In observing International Women’s Day, it’s essential for the international community to meet these unsung Asian female leaders half way by recognizing their contributions. They play an enormous role as agents of reform who can help hundreds of millions of their fellow citizens. Action, in the form of international pressure and attention, is instrumental to their survival and success.
And yet, as Zin Mar Aung points out, government action is only part of the solution. Policies often exist only on paper. When Burma’s military government petitioned to be part of the Association of Southeast Nations, or ASEAN, in the late 1990s, it had to agree to certain gender-equity stipulations.
“They signed CEDAW, but they haven’t implemented it,” Zin Mar Aung said, referring to the international U.N. treaty, the Convention on the Elimination of All Forms of Discrimination Against Women. They founded a government-sponsored women’s organization — but put the wives of its despotic generals in charge of it.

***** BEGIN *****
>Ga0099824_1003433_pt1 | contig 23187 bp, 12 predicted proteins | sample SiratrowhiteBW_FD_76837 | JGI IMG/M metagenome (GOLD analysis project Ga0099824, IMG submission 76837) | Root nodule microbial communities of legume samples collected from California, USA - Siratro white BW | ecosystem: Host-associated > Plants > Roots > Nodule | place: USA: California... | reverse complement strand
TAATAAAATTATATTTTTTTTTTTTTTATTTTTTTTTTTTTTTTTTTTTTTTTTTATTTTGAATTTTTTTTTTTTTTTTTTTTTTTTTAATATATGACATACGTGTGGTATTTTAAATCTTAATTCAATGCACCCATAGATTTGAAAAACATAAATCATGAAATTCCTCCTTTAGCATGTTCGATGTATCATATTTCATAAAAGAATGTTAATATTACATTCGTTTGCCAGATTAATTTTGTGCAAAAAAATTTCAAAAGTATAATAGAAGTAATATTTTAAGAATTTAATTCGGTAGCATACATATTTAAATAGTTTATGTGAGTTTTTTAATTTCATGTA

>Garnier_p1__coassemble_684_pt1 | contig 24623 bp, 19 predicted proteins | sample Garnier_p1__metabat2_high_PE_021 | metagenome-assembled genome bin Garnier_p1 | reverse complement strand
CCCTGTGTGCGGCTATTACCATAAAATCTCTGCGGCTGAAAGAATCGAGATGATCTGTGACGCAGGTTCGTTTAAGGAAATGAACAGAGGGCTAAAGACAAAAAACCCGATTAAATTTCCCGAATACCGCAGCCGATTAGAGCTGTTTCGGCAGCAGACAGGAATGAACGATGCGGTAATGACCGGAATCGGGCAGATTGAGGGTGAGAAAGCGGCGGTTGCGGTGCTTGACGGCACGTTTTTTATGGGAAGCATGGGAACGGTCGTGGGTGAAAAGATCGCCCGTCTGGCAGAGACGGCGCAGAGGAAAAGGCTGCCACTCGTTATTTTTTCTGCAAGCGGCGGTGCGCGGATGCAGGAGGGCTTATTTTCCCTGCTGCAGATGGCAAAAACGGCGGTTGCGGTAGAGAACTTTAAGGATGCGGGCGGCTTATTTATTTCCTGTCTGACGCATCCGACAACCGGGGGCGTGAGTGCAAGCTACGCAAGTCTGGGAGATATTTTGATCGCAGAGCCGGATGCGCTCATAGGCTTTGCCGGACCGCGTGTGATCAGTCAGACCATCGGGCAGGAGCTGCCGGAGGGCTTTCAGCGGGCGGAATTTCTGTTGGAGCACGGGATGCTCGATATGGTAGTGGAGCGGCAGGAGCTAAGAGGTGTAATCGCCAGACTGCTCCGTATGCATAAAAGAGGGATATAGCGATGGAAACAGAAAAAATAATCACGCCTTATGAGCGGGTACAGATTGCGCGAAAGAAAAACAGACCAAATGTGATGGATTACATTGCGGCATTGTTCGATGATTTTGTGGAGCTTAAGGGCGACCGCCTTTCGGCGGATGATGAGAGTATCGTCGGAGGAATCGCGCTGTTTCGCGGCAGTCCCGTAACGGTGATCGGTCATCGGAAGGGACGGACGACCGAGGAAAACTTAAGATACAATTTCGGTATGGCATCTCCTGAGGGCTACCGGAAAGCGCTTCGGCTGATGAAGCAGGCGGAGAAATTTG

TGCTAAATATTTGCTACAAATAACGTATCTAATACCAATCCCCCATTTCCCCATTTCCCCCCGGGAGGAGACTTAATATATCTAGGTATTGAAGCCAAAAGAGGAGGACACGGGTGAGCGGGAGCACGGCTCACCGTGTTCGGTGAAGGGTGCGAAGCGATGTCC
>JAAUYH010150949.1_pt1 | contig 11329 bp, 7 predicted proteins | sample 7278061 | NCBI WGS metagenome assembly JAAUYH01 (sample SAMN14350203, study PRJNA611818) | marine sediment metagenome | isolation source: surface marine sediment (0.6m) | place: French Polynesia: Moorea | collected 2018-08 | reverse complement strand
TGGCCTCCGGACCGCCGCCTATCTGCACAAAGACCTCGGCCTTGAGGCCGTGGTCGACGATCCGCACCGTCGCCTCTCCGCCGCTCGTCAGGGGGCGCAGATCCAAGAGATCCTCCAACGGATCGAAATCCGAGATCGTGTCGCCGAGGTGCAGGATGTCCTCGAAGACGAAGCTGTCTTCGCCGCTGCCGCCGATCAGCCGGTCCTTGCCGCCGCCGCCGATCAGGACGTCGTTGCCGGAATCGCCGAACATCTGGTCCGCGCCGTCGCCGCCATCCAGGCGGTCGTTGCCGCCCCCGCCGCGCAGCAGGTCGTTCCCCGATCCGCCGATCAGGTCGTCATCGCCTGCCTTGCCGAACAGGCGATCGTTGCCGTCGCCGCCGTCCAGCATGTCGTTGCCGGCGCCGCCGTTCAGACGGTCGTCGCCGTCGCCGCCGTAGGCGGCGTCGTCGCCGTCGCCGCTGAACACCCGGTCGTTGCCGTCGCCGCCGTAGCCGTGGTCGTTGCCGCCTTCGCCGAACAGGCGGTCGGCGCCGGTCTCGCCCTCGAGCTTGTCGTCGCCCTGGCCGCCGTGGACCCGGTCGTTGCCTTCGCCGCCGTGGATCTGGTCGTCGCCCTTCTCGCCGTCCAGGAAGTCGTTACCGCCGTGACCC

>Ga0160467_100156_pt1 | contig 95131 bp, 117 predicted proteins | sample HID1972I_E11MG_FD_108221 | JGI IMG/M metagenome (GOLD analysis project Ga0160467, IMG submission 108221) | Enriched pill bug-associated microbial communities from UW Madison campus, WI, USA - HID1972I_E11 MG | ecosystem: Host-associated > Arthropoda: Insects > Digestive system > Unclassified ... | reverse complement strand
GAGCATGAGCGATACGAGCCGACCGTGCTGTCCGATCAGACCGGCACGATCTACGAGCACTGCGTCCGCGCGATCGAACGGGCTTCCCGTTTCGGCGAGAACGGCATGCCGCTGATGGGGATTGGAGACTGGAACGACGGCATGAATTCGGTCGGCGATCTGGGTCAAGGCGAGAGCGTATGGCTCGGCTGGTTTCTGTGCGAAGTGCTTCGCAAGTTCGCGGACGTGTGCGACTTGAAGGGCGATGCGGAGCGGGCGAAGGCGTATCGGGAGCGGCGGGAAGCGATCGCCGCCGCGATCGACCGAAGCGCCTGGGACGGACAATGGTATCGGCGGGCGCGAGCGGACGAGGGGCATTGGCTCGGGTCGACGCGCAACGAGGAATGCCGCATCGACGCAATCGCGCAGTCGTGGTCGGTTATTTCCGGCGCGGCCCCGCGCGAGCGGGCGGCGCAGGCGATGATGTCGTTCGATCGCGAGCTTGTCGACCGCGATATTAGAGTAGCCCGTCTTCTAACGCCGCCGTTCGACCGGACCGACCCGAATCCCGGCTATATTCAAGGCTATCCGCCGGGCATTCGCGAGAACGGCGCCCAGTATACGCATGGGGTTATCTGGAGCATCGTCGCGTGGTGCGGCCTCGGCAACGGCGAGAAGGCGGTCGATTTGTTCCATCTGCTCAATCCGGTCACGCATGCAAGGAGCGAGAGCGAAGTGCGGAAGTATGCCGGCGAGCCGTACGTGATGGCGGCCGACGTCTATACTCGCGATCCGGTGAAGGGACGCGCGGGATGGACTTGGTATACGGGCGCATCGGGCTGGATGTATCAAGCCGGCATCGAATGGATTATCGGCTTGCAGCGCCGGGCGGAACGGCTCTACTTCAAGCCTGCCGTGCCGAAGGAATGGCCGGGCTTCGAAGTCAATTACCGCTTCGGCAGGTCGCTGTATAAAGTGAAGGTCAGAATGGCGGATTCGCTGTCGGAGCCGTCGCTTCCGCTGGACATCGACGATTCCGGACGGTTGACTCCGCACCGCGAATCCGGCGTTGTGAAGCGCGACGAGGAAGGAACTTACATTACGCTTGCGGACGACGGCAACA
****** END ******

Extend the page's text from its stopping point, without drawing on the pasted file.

“We need to empower and encourage women’s groups that balance the government-sponsored women’s organizations,” Zin Mar Aung declared. That empowerment should begin by sharing in these women’s struggles (and breakthroughs) through media and political channels.
It’s been over a century since International Women’s Day began at the turn of the 20th century and 20 years since Hillary Clinton made her “Women’s Rights Are Human Rights” speech in Beijing. As we take stock of how far we’ve come in the fight for women’s rights in all that time, we’d be wise to listen to — and wherever we can, amplify — the voices of the women who are fighting battles around the world every day. They are the ones who can identify the biggest holes in the fabric of justice.
Slaughter is the president and CEO of New America. Liu is the president of Radio Free Asia. This piece was originally published in New America’s digital magazine, The Weekly Wonk. Sign up to get it delivered to your inbox each Thursday here, and follow @NewAmerica on Twitter.